Quality of Life in Young Men After Radical Prostatectomy

Published in: Prostate cancer and prostatic diseases, v. 11, no. 1, Mar. 2008, p. 67-73

Posted on RAND.org on January 01, 2008

by J. L. Wright, Daniel Lin, Janet E. Cowan, Peter R. Carroll, Mark Litwin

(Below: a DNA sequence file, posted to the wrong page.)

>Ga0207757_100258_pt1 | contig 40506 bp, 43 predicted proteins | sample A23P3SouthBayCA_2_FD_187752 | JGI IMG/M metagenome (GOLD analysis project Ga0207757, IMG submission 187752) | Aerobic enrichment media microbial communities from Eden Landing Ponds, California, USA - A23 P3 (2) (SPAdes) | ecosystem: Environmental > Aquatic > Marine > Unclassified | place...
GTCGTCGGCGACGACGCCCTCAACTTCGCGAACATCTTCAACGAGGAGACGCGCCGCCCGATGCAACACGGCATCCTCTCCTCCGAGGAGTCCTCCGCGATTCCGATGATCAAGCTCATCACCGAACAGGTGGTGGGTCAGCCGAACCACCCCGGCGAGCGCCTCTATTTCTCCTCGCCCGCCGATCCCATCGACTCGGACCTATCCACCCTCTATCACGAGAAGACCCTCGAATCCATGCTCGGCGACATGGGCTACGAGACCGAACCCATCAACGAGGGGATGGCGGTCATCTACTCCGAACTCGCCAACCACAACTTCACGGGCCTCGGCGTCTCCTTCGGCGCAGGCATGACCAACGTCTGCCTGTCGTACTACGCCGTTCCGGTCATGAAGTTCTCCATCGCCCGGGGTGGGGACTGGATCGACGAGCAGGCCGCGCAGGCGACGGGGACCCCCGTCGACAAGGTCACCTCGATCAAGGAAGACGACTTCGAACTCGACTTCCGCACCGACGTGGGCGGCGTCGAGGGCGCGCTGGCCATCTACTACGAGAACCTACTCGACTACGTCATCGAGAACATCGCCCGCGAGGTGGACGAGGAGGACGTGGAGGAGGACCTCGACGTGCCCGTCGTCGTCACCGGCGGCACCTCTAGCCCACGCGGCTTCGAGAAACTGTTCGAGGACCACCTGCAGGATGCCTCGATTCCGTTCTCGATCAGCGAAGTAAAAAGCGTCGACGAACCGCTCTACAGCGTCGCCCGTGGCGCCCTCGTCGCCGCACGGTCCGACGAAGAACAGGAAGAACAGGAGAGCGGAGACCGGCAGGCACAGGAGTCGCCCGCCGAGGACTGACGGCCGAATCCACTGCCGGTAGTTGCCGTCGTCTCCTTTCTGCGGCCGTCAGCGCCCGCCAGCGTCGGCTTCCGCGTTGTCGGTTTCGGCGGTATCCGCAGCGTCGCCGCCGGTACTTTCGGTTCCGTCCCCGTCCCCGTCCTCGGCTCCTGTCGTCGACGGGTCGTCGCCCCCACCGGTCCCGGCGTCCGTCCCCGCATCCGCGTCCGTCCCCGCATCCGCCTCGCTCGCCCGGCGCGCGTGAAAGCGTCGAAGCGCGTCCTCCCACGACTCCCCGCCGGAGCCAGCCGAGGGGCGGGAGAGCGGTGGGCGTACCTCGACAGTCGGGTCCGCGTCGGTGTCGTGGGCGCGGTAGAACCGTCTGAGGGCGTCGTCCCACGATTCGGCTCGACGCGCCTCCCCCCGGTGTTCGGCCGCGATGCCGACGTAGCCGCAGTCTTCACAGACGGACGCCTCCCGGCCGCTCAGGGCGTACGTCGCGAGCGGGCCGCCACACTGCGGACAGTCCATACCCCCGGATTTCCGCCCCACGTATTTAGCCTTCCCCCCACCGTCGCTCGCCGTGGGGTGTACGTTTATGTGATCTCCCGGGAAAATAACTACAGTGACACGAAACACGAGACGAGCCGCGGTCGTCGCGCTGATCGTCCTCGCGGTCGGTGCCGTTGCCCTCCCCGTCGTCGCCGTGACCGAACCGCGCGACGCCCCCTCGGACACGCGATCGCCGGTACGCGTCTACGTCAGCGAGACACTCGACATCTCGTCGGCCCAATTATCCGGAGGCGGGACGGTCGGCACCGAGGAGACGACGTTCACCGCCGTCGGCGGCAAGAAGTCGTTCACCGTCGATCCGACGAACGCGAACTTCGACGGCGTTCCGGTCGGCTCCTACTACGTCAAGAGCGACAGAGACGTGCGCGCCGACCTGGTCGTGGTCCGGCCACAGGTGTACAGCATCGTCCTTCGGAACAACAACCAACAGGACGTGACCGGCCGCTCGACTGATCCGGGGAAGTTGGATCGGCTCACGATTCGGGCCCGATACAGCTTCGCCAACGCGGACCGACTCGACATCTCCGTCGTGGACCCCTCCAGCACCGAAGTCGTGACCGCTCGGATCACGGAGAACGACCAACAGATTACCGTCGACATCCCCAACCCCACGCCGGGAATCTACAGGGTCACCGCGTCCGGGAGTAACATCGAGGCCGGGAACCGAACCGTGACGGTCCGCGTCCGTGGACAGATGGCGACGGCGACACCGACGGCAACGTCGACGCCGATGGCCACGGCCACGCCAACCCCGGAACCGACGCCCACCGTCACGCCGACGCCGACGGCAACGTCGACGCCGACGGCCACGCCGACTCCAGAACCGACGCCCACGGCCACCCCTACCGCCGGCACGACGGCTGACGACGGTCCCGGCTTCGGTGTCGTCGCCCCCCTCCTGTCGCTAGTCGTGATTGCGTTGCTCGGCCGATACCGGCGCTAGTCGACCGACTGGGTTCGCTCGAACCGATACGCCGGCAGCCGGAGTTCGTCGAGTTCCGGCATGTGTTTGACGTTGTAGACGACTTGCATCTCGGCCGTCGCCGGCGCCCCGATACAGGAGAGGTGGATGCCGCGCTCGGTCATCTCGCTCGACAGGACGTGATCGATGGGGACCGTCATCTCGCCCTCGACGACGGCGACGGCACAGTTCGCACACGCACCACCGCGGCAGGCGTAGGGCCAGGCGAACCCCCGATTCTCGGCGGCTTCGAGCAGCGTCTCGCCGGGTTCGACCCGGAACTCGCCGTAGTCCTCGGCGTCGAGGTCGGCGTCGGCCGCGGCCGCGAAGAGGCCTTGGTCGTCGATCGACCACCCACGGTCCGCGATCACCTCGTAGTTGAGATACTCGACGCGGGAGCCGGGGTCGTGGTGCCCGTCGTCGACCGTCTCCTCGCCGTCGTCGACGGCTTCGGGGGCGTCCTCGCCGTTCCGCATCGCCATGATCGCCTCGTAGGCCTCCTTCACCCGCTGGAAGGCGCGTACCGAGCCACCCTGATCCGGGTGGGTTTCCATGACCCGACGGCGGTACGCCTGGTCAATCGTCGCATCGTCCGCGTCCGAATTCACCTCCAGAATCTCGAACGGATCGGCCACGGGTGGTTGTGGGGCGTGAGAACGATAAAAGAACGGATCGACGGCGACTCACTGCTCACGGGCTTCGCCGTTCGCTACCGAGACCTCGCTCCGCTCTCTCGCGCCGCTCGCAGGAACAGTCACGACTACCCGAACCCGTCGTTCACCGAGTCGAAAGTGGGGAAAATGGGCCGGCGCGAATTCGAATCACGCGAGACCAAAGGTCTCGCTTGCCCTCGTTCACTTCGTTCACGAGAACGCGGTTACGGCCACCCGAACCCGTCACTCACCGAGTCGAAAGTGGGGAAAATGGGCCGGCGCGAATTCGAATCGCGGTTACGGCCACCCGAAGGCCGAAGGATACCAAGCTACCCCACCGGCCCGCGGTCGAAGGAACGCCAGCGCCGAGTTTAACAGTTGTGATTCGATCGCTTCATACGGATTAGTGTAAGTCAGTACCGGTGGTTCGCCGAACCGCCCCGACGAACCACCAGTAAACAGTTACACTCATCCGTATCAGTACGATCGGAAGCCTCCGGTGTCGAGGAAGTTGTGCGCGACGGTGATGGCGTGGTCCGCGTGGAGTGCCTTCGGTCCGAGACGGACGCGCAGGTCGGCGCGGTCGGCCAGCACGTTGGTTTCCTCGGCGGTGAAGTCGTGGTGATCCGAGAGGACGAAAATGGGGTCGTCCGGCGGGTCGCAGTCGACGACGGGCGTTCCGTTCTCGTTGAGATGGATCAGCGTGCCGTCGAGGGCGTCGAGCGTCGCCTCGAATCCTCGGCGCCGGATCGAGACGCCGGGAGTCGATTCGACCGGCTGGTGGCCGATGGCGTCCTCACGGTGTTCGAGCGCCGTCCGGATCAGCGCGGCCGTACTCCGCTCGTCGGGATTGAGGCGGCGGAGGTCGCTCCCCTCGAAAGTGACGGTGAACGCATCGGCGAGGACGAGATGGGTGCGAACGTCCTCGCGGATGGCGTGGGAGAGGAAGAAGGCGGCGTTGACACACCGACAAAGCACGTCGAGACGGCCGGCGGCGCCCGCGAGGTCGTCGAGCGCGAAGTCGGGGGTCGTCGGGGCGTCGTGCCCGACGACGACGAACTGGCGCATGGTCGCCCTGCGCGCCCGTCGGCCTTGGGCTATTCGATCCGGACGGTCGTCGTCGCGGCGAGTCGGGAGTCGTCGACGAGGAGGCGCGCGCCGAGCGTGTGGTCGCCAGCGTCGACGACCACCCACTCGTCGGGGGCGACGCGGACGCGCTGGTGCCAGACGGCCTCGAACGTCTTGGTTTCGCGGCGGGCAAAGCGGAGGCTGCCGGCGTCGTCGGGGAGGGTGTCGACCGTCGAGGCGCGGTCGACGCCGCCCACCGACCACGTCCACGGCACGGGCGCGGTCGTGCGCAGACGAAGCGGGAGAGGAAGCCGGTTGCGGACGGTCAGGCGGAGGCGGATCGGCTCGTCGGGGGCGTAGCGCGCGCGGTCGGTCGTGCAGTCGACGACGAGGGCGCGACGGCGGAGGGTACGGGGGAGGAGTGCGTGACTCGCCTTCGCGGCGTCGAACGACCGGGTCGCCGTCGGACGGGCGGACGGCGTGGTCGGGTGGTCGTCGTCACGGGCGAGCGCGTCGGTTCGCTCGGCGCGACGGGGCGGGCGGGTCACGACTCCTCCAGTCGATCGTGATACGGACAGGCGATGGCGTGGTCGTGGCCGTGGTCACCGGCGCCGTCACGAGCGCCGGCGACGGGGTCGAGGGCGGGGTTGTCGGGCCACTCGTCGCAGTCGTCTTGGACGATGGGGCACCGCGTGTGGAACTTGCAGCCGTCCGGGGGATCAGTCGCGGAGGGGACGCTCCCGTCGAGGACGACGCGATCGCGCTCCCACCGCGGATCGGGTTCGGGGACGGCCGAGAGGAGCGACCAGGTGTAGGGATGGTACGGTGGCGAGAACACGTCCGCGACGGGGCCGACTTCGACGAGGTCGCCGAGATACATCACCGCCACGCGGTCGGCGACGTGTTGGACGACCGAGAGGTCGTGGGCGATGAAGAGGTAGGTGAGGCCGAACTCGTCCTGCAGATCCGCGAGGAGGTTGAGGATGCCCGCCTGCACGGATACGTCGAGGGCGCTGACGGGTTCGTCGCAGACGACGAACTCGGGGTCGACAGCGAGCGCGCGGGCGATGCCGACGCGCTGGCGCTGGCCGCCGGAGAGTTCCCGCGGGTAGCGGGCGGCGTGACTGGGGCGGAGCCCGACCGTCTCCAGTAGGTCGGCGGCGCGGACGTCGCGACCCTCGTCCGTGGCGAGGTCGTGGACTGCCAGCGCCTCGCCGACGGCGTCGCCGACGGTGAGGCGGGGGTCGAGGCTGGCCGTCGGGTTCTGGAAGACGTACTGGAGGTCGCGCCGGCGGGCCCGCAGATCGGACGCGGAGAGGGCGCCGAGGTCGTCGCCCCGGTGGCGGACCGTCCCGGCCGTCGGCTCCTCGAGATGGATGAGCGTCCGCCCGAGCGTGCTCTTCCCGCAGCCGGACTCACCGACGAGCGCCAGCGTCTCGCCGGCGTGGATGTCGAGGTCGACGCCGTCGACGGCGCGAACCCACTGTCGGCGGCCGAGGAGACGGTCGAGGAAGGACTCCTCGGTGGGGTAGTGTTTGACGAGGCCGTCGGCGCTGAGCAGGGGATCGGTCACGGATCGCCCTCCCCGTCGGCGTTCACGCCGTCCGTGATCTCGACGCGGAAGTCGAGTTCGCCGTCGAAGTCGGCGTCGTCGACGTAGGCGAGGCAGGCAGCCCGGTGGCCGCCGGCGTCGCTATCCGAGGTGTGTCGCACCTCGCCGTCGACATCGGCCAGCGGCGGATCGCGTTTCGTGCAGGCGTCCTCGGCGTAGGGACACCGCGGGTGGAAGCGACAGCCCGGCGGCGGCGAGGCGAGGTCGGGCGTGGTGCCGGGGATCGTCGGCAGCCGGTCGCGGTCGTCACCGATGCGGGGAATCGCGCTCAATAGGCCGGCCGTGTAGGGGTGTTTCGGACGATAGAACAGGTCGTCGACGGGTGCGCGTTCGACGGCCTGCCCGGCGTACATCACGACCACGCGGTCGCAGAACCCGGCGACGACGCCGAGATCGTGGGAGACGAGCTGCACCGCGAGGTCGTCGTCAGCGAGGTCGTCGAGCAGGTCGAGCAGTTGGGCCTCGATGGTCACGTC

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Urinary and sexual function and bother are important outcomes following radical prostatectomy (RP). Since urinary and sexual function are age-related, post-operative bother may vary by age. This study explores the disease-specific quality-of-life outcomes in young men compared with older men undergoing RP. Using CaPSURE data, the authors identified men who underwent RP and completed the UCLA Prostate Cancer Index (PCI) before and 1-year post-RP. Men were stratified by age (<55 years, 55-64, 65). Multivariate regression models were created: a linear model for predictors of PCI scores and a logistic model for predictors of severe declines in PCI domains. Younger men scored significantly better than older men in urinary function (P=0.04), urinary bother (P=0.02) and sexual function (P<0.0001) 1-year post-RP. Severe declines in urinary bother (odds ratio (OR)=1.54, 1.01-2.35) and sexual function (OR=3.20, 1.97-5.19) were more common in men 65 years. Men with relationships had less urinary bother (P=0.03) and were less likely to experience severe worsening of urinary bother (OR=0.32, 0.17-0.60) while having a greater risk of severe worsening of sexual bother (OR=2.74, 1.28-5.89). The use of sexual aids was associated with worse sexual bother (P<0.0001) and greater risk of severe worsening of sexual bother (OR=2.29, 1.54-3.30). Baseline PCI scores were independent predictors in all models. One year after RP, younger men (age<55) have similar, or better, urinary and sexual function and bother. Baseline scores are strongly associated with post-RP scores and severity of declines. Current relationships and use of sexual aids have significant roles in post-RP bother.

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